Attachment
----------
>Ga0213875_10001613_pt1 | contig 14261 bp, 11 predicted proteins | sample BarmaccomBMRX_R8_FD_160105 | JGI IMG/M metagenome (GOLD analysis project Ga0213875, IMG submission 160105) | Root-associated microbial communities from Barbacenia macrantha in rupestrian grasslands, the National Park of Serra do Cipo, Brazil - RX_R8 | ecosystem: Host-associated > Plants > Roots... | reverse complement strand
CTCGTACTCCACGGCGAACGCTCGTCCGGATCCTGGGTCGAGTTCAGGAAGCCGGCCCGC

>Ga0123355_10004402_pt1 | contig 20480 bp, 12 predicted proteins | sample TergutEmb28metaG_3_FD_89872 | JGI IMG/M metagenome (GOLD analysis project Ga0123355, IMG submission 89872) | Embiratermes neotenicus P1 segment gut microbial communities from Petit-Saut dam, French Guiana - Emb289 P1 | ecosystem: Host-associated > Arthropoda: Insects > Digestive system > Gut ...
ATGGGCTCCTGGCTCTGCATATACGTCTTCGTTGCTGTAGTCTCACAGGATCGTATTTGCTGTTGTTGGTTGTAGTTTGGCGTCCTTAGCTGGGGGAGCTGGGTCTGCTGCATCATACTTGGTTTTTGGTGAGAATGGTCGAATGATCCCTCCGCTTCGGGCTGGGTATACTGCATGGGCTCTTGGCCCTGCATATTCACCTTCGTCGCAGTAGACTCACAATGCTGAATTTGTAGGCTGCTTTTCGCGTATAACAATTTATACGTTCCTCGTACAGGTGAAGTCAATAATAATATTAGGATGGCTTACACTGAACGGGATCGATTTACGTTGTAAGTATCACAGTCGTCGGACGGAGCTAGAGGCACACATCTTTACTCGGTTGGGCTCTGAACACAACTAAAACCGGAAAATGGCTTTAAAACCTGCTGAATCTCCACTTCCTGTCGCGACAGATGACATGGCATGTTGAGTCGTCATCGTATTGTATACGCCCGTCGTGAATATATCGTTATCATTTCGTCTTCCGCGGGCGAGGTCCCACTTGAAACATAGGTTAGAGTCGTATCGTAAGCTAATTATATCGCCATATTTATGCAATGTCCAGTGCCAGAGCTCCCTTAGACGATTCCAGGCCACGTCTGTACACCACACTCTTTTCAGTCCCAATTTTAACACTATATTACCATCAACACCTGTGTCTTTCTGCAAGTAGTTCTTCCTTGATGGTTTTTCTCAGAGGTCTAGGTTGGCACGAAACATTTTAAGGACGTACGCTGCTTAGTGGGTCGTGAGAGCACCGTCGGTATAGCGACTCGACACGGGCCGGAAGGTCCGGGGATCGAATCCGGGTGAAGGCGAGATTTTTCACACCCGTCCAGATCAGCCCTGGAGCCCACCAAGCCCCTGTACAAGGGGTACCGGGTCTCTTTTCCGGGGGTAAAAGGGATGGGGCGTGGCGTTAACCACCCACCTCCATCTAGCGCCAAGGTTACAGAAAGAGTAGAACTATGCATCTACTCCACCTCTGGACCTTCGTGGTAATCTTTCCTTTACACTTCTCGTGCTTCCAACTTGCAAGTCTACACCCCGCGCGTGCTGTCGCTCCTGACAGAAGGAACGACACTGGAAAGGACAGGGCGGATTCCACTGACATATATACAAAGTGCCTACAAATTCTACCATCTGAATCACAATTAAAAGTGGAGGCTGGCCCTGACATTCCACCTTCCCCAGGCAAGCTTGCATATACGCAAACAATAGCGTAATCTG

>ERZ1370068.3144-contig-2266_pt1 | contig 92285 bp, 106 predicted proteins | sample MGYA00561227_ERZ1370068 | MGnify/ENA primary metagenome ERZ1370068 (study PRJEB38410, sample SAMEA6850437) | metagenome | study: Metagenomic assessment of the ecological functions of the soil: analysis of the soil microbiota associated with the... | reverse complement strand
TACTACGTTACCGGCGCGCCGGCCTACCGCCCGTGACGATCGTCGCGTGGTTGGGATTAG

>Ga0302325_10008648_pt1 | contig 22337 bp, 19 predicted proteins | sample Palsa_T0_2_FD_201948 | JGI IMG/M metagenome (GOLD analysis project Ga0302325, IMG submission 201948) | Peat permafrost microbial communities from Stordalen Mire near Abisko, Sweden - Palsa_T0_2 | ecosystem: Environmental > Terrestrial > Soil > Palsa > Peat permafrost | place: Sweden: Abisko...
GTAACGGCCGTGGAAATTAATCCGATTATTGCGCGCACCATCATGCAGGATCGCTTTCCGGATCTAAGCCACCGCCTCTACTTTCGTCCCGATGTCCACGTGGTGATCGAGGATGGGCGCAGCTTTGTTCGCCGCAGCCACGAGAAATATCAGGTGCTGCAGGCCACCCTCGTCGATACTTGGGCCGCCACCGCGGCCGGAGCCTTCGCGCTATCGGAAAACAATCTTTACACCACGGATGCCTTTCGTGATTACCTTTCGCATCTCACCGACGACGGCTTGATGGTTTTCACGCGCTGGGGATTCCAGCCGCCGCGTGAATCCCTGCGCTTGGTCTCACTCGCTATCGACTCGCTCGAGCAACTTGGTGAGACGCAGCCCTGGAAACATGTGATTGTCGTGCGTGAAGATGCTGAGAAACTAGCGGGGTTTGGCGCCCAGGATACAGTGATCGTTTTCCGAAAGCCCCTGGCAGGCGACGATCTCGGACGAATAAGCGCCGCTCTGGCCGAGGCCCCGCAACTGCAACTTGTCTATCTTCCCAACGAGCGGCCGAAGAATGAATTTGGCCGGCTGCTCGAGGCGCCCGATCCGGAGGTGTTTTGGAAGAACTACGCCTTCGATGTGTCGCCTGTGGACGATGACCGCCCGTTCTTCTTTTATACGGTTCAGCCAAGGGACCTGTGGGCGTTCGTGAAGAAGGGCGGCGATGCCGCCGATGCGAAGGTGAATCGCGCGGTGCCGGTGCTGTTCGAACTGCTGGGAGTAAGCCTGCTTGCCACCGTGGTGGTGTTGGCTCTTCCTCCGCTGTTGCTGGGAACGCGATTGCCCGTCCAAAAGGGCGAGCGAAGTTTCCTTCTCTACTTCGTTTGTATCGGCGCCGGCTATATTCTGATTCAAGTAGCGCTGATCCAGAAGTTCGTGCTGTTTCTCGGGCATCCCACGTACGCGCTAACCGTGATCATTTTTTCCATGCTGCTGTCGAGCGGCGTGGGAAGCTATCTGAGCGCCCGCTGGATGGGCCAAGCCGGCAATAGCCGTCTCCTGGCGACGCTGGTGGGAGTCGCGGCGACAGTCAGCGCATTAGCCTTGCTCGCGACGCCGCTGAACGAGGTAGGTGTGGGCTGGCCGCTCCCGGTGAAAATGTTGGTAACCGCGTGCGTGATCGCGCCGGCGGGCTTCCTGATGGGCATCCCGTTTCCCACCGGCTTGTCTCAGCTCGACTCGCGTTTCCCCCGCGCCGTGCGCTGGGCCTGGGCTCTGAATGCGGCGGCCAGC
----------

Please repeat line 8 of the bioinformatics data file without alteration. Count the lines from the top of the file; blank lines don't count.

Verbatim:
GTAACGGCCGTGGAAATTAATCCGATTATTGCGCGCACCATCATGCAGGATCGCTTTCCGGATCTAAGCCACCGCCTCTACTTTCGTCCCGATGTCCACGTGGTGATCGAGGATGGGCGCAGCTTTGTTCGCCGCAGCCACGAGAAATATCAGGTGCTGCAGGCCACCCTCGTCGATACTTGGGCCGCCACCGCGGCCGGAGCCTTCGCGCTATCGGAAAACAATCTTTACACCACGGATGCCTTTCGTGATTACCTTTCGCATCTCACCGACGACGGCTTGATGGTTTTCACGCGCTGGGGATTCCAGCCGCCGCGTGAATCCCTGCGCTTGGTCTCACTCGCTATCGACTCGCTCGAGCAACTTGGTGAGACGCAGCCCTGGAAACATGTGATTGTCGTGCGTGAAGATGCTGAGAAACTAGCGGGGTTTGGCGCCCAGGATACAGTGATCGTTTTCCGAAAGCCCCTGGCAGGCGACGATCTCGGACGAATAAGCGCCGCTCTGGCCGAGGCCCCGCAACTGCAACTTGTCTATCTTCCCAACGAGCGGCCGAAGAATGAATTTGGCCGGCTGCTCGAGGCGCCCGATCCGGAGGTGTTTTGGAAGAACTACGCCTTCGATGTGTCGCCTGTGGACGATGACCGCCCGTTCTTCTTTTATACGGTTCAGCCAAGGGACCTGTGGGCGTTCGTGAAGAAGGGCGGCGATGCCGCCGATGCGAAGGTGAATCGCGCGGTGCCGGTGCTGTTCGAACTGCTGGGAGTAAGCCTGCTTGCCACCGTGGTGGTGTTGGCTCTTCCTCCGCTGTTGCTGGGAACGCGATTGCCCGTCCAAAAGGGCGAGCGAAGTTTCCTTCTCTACTTCGTTTGTATCGGCGCCGGCTATATTCTGATTCAAGTAGCGCTGATCCAGAAGTTCGTGCTGTTTCTCGGGCATCCCACGTACGCGCTAACCGTGATCATTTTTTCCATGCTGCTGTCGAGCGGCGTGGGAAGCTATCTGAGCGCCCGCTGGATGGGCCAAGCCGGCAATAGCCGTCTCCTGGCGACGCTGGTGGGAGTCGCGGCGACAGTCAGCGCATTAGCCTTGCTCGCGACGCCGCTGAACGAGGTAGGTGTGGGCTGGCCGCTCCCGGTGAAAATGTTGGTAACCGCGTGCGTGATCGCGCCGGCGGGCTTCCTGATGGGCATCCCGTTTCCCACCGGCTTGTCTCAGCTCGACTCGCGTTTCCCCCGCGCCGTGCGCTGGGCCTGGGCTCTGAATGCGGCGGCCAGC